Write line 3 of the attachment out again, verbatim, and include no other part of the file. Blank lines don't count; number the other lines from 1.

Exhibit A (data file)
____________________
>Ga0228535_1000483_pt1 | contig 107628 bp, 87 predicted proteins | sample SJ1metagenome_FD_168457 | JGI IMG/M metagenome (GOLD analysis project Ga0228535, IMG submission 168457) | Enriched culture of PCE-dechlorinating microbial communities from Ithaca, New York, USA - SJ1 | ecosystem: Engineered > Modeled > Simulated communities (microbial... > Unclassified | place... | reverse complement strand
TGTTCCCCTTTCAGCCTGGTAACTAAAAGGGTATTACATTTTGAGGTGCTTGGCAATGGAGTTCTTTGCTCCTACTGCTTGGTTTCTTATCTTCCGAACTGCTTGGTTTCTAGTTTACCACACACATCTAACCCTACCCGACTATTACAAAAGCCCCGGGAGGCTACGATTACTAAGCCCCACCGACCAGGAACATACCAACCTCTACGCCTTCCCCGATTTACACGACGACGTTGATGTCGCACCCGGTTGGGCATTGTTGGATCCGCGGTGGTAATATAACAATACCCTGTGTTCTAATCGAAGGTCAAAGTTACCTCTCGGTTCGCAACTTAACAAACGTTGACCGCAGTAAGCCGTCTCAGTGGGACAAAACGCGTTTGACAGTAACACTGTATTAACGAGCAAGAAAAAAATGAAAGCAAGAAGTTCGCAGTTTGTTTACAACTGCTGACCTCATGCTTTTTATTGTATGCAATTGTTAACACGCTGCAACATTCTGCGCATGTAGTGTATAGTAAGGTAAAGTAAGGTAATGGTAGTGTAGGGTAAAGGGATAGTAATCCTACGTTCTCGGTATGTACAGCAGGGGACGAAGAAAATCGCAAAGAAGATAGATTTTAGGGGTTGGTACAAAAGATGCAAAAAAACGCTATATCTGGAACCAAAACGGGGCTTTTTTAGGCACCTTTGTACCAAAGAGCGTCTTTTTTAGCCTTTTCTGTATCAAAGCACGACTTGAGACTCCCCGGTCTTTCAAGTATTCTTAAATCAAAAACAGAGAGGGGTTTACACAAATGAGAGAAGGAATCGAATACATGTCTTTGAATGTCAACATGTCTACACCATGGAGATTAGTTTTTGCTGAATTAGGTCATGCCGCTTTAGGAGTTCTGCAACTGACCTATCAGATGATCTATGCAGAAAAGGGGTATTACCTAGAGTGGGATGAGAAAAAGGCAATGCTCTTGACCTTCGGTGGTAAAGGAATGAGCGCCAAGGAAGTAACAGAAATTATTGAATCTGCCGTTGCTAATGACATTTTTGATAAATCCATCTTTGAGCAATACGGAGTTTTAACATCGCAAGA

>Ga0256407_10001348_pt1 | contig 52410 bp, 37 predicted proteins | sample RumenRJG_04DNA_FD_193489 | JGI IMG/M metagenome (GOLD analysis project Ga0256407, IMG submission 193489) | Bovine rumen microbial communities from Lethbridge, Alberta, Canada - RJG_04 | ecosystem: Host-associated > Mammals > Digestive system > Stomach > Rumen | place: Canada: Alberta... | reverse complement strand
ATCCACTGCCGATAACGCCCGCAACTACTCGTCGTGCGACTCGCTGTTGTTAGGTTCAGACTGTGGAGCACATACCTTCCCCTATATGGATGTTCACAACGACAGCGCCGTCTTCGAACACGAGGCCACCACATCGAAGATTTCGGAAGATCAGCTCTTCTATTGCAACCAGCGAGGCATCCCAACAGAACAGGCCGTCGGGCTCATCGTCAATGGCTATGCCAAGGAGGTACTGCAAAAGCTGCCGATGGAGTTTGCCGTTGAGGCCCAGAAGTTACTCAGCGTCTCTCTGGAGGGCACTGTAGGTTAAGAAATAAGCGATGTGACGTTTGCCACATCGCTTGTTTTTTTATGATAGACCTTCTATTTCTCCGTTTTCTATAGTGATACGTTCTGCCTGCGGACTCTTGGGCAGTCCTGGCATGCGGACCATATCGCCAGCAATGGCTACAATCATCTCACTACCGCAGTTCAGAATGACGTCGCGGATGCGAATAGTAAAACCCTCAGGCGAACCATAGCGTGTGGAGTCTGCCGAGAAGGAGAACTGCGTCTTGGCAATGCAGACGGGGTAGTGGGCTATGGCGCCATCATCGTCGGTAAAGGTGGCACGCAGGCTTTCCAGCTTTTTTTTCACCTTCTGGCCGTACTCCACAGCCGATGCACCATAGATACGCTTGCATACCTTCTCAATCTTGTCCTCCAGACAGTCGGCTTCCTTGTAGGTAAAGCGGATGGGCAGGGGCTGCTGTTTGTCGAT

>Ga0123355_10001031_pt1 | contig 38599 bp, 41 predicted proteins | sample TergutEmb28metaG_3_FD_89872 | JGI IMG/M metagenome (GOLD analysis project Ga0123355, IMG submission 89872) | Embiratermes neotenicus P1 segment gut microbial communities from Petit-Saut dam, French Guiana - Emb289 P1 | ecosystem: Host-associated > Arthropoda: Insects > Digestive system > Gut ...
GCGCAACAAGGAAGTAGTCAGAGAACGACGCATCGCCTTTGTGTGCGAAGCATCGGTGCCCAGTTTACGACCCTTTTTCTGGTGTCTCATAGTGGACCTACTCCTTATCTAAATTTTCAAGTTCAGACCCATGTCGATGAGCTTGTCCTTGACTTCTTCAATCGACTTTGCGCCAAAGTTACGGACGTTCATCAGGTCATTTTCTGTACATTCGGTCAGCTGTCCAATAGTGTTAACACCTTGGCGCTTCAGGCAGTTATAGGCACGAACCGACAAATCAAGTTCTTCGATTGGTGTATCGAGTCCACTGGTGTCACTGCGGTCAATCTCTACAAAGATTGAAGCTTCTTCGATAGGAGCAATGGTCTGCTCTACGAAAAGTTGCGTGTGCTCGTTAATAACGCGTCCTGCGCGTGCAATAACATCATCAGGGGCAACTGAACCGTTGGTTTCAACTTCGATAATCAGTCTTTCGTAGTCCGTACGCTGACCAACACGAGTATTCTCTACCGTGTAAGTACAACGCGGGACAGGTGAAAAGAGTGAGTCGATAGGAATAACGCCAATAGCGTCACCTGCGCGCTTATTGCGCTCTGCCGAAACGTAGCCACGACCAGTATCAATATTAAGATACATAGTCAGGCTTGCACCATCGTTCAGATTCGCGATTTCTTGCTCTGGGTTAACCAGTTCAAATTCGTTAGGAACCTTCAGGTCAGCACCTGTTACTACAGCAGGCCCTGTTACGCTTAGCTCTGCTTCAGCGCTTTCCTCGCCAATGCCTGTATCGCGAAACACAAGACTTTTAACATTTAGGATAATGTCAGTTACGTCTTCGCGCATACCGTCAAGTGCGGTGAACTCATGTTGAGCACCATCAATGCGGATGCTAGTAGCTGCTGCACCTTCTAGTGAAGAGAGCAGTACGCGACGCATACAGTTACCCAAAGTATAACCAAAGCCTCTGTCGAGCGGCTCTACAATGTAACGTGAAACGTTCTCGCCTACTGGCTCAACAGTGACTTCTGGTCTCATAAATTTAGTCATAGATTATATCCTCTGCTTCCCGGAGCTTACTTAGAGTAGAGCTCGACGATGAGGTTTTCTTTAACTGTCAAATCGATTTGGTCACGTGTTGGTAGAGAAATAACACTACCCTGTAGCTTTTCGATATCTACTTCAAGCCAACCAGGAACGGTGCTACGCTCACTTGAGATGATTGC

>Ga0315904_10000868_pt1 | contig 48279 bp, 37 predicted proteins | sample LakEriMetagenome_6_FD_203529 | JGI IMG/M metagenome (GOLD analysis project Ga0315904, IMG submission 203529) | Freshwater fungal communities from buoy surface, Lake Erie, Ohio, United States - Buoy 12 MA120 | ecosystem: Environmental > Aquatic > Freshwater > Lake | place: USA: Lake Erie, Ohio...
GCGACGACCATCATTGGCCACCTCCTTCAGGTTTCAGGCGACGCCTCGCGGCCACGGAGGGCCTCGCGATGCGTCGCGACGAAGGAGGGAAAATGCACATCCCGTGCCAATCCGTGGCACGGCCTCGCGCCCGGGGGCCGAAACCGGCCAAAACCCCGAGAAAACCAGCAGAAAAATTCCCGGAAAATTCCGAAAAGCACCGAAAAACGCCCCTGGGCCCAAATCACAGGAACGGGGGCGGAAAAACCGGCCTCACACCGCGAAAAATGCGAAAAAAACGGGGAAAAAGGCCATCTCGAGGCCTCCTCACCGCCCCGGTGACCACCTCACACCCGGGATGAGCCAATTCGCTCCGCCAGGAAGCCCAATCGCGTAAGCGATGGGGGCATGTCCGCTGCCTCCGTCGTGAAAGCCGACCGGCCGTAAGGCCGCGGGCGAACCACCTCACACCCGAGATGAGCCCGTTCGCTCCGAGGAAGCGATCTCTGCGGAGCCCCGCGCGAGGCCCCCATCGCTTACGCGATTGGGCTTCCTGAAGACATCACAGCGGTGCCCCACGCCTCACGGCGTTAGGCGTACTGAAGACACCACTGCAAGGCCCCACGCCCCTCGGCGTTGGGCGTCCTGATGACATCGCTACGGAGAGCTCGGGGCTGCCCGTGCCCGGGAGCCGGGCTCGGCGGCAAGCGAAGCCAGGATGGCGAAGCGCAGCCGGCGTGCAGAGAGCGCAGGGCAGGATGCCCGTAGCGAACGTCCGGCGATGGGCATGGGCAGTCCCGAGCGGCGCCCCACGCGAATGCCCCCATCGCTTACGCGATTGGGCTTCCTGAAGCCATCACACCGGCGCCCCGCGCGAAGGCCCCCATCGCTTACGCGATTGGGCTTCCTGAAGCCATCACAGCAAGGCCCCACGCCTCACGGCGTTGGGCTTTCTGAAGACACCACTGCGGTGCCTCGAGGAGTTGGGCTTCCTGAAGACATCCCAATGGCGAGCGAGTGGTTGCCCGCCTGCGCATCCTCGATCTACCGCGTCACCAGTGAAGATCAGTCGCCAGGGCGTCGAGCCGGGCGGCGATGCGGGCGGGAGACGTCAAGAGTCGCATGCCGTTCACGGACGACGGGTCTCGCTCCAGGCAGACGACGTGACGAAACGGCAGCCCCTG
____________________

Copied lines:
>Ga0256407_10001348_pt1 | contig 52410 bp, 37 predicted proteins | sample RumenRJG_04DNA_FD_193489 | JGI IMG/M metagenome (GOLD analysis project Ga0256407, IMG submission 193489) | Bovine rumen microbial communities from Lethbridge, Alberta, Canada - RJG_04 | ecosystem: Host-associated > Mammals > Digestive system > Stomach > Rumen | place: Canada: Alberta... | reverse complement strand